Canned Nitro VS. Lacquer

Discussion in 'Tele-Technical' started by Danb541, Sep 24, 2020.

  1. Danb541

    Danb541 Tele-Afflicted

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    Nitro is a lacquer right?... I always hear about nitro finishes. I've painted a few partscasters in my day with lacquers and even enamels (I prefer lacquers). Can someone please explain to me the difference between nitro and lacquer? The cans of nitro that stew mac sells are expensive. Is it worth buying some of this nitro for my next project?
     
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  2. Boreas

    Boreas Tele-Afflicted Silver Supporter

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    It is NITROcellulose lacquer. I believe there may be other types, but NITRO just sounds better...
     
  3. Danb541

    Danb541 Tele-Afflicted

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    I know that but what's the difference? How is it different?
     
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  4. Boreas

    Boreas Tele-Afflicted Silver Supporter

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    There are other brands available for less, but I usually go with SM out of blind faith.
     
  5. Boreas

    Boreas Tele-Afflicted Silver Supporter

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    Niteocellulose lacquer is one product, not two. Or am I misunderstanding your question? People use the terms nitro and lacquer interchangeably in the guitar community.
     
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  6. schmee

    schmee Doctor of Teleocity Silver Supporter

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    There appear to be many things called "lacquer". What they are I don't know. But many car paints are/were called lacquer. Obviously they don't wear or are not effected like guitar nitro. Canned finishes called lacquer that aren't labeled Nitrocellulose are also out there.
    There are brushing lacquers also.
    :confused:
    Everything you didn't want to know about lacquer:
    5 Types of Lacquer
    • Nitrocellulose Lacquer. Since its inception in the 1920's, nitrocellulose lacquer has been the dominant finish for musical instruments like guitars, violins, and pianos. ...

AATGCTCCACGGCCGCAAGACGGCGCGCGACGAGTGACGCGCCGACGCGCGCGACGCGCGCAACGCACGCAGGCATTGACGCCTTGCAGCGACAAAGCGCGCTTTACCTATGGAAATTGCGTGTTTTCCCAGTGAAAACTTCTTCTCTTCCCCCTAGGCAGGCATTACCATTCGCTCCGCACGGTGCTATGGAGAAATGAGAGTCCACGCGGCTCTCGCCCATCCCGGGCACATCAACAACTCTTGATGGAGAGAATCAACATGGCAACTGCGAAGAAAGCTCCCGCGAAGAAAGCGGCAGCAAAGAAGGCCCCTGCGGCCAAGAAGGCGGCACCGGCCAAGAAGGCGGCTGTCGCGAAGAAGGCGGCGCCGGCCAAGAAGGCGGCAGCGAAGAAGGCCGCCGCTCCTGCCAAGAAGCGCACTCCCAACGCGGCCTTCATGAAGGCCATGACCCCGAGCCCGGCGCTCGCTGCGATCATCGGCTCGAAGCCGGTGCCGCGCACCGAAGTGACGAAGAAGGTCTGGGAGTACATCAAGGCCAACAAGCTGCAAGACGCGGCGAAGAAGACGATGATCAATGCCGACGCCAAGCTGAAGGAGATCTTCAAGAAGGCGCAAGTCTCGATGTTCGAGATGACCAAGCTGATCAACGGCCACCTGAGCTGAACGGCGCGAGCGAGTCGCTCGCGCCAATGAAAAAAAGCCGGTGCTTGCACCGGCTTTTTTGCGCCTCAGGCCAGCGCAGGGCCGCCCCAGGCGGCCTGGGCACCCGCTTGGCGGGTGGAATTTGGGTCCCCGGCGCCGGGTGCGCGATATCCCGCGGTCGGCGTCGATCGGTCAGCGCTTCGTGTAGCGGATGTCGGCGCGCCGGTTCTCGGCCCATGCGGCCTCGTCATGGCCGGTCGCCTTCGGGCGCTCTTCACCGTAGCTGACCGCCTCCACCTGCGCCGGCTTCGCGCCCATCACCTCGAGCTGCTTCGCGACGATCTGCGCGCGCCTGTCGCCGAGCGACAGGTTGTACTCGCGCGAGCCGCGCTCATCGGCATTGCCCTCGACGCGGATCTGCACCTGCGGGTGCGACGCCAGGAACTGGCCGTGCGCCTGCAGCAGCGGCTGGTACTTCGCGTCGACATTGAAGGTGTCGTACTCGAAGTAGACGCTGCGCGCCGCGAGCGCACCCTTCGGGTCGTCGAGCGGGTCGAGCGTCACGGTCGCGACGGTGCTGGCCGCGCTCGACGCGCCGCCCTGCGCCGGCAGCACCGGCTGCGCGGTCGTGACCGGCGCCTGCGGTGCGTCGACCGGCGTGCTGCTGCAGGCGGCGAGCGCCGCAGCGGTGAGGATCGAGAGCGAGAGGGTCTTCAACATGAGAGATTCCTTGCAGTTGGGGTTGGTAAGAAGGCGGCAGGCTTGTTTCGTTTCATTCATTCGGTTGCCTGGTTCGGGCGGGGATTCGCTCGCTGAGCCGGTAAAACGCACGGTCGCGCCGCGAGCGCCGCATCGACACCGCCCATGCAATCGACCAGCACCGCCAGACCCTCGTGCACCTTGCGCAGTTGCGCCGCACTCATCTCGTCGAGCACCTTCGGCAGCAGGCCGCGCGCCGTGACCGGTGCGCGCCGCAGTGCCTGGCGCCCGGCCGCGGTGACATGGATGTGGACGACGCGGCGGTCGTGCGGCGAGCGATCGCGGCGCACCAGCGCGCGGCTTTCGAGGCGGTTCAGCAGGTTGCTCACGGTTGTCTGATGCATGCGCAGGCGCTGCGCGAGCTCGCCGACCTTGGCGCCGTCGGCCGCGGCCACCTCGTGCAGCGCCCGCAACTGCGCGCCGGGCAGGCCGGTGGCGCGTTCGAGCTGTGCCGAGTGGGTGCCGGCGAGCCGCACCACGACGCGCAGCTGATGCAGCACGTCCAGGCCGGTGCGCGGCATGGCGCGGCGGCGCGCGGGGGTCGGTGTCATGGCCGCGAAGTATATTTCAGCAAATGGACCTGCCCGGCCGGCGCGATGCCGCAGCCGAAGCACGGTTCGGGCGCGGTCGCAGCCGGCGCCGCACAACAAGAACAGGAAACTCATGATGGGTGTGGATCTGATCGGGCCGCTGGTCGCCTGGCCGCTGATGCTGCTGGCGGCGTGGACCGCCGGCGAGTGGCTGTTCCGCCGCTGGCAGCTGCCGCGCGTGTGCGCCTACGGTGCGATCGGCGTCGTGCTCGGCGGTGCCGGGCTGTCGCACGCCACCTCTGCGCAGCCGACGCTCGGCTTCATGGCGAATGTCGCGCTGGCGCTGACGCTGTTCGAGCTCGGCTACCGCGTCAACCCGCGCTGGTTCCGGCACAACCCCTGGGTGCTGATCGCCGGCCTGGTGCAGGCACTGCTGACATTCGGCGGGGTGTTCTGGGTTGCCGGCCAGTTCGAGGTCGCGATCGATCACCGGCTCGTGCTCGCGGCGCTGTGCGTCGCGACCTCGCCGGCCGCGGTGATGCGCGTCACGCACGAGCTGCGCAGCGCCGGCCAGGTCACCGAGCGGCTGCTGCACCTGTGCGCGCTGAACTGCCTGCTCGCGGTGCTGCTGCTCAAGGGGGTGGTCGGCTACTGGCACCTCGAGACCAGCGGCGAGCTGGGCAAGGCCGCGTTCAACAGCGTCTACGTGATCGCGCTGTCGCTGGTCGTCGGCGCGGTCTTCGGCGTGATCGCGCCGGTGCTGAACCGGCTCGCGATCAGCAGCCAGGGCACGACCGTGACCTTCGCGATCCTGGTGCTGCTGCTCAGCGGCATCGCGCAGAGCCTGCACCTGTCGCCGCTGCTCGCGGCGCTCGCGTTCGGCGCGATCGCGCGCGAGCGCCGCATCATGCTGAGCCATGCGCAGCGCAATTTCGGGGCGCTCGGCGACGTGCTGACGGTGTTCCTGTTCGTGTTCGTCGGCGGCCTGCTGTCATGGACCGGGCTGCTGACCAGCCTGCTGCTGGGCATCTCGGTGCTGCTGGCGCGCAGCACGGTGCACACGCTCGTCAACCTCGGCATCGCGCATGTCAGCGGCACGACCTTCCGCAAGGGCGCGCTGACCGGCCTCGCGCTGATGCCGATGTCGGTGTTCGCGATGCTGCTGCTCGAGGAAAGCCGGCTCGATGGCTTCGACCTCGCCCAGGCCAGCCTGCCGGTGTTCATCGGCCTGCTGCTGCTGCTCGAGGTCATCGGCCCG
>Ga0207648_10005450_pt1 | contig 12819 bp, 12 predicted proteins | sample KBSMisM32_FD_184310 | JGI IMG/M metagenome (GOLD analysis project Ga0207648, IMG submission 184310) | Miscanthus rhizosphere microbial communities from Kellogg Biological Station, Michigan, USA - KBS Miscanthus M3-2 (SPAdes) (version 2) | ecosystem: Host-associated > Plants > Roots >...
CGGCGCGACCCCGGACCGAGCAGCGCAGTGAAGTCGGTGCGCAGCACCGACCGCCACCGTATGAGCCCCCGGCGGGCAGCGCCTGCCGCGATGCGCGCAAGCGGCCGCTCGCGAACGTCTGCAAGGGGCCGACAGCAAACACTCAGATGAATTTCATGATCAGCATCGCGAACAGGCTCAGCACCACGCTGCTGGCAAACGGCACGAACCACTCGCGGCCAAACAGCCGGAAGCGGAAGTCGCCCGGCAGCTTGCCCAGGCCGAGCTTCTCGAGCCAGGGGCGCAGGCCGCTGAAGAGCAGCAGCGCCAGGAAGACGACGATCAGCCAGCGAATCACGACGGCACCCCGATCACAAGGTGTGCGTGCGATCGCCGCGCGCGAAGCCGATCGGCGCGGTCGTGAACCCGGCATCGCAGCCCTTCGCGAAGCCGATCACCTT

• Acrylic Lacquer. ...
    • Catalyzed Lacquer. ...
    • Waterborne Lacquer. ...
    • Urushiol Based Lacquer.
    n terms of modern finishing products, lac-based finishes are likely to be referred to as shellac, while lacquer refers to synthetic polymers such as nitrocellulose, cellulose acetate butyrate ("CAB"), or acrylic resin dissolved in lacquer thinner, a mixture of solvents such as ketones (acetone, MEK), esters (butyl acetate, methoxypropyl acetate), aromatic hydrocarbons (toluene, xylene), ethers (cellosolve), and alcohols.[2][3] Lacquer is more durable than shellac.
     
    Last edited: Sep 24, 2020
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  7. Dacious

    Dacious Poster Extraordinaire

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    Lacquer refers to the thinners - it means the medium which evaporates out once it's carried the pigments (colour) and binders (substrate that holds binder together).

    So you can have acrylic binders, nitrocellulose binders. Acrylic is basically plastics, nitrocellulose is plant based (cell-ulose). Polyurethane is the binders in polyurethane paint.

    Mostly pigments are pigments but we don't use some that are poisonous anymore. Reds are oxides, white is titanium. Black - used to be arsenic laced!

    Catalyzed/catalysed means it's got hardners added that give it toughness or some flexibility so it survives impacts better.

    The thinners can be acetone, water or oil based (enamel). Only purpose of thinners is to get the paint in the surface by brush, spray, roller, wipe.

    Traditional 50s Fender paint was nitro lacquer because that's what car companies used. 60s car paints went acrylic because your red 56 Corvette in nitro could fade in the sun to shell pink, or driven out of a warm garage into the cold, the paint could crack or craze.... Ditto your guitar. Acrylic also enabled things like pearl, metallic, luminescence to be added

    Past 1960 more and more Fender paint went acrylic. LPB, Fiesta and Dakota Red, gold, silver, even Olympic White. Virtually all the custom colours. They kept getting nitro clear until late 60s. After that only the headstock face because the decals reacted with poly thinners. Hence CBS and early Corona guitars with orange headstocks.

    Nitro keeps drying out and getting thinner and harder plus is discolours and the pigments fade.

    Great article which will tell you more than you need to know.

    http://www.guitarhq.com/fenderc.html
     
    Last edited: Sep 24, 2020
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  8. Boreas

    Boreas Tele-Afflicted Silver Supporter

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    Isn't urushiol the stuff in poison ivy that many are allergic to?
     
  9. JuneauMike

    JuneauMike Poster Extraordinaire

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